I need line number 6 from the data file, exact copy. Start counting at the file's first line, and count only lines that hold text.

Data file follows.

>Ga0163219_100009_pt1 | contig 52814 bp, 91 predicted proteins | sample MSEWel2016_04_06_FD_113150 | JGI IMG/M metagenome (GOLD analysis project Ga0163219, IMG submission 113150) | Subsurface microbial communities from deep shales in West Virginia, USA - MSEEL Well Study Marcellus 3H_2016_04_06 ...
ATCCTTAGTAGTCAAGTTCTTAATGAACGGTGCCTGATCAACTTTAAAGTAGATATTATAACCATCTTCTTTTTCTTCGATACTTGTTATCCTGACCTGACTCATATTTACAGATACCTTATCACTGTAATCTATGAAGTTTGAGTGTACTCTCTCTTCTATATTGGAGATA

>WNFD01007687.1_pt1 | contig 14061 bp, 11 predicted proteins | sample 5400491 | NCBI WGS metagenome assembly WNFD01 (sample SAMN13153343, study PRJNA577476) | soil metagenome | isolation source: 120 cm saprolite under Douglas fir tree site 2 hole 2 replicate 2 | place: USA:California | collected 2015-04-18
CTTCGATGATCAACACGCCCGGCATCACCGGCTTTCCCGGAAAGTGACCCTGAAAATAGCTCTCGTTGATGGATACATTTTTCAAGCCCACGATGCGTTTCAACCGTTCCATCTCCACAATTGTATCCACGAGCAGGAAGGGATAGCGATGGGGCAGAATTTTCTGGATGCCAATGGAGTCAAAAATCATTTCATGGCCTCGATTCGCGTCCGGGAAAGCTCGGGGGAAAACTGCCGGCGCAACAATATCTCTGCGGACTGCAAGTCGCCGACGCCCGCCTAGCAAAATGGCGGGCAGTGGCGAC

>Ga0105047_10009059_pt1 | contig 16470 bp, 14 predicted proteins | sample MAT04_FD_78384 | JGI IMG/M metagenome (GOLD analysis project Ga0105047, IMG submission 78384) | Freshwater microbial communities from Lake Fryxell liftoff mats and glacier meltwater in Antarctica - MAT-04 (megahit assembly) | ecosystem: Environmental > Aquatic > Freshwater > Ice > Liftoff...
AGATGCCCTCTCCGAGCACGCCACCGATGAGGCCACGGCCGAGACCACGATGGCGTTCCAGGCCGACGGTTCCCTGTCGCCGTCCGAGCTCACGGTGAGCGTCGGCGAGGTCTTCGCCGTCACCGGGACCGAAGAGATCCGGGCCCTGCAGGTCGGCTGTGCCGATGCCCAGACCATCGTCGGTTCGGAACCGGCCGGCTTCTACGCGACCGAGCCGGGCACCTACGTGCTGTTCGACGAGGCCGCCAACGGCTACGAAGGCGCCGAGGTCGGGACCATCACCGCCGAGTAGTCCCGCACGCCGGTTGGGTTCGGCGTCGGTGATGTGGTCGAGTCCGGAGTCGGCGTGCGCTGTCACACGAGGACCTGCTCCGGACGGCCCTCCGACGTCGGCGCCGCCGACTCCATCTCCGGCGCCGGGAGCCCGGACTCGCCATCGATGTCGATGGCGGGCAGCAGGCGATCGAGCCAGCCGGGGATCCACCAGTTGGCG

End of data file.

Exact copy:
AGATGCCCTCTCCGAGCACGCCACCGATGAGGCCACGGCCGAGACCACGATGGCGTTCCAGGCCGACGGTTCCCTGTCGCCGTCCGAGCTCACGGTGAGCGTCGGCGAGGTCTTCGCCGTCACCGGGACCGAAGAGATCCGGGCCCTGCAGGTCGGCTGTGCCGATGCCCAGACCATCGTCGGTTCGGAACCGGCCGGCTTCTACGCGACCGAGCCGGGCACCTACGTGCTGTTCGACGAGGCCGCCAACGGCTACGAAGGCGCCGAGGTCGGGACCATCACCGCCGAGTAGTCCCGCACGCCGGTTGGGTTCGGCGTCGGTGATGTGGTCGAGTCCGGAGTCGGCGTGCGCTGTCACACGAGGACCTGCTCCGGACGGCCCTCCGACGTCGGCGCCGCCGACTCCATCTCCGGCGCCGGGAGCCCGGACTCGCCATCGATGTCGATGGCGGGCAGCAGGCGATCGAGCCAGCCGGGGATCCACCAGTTGGCG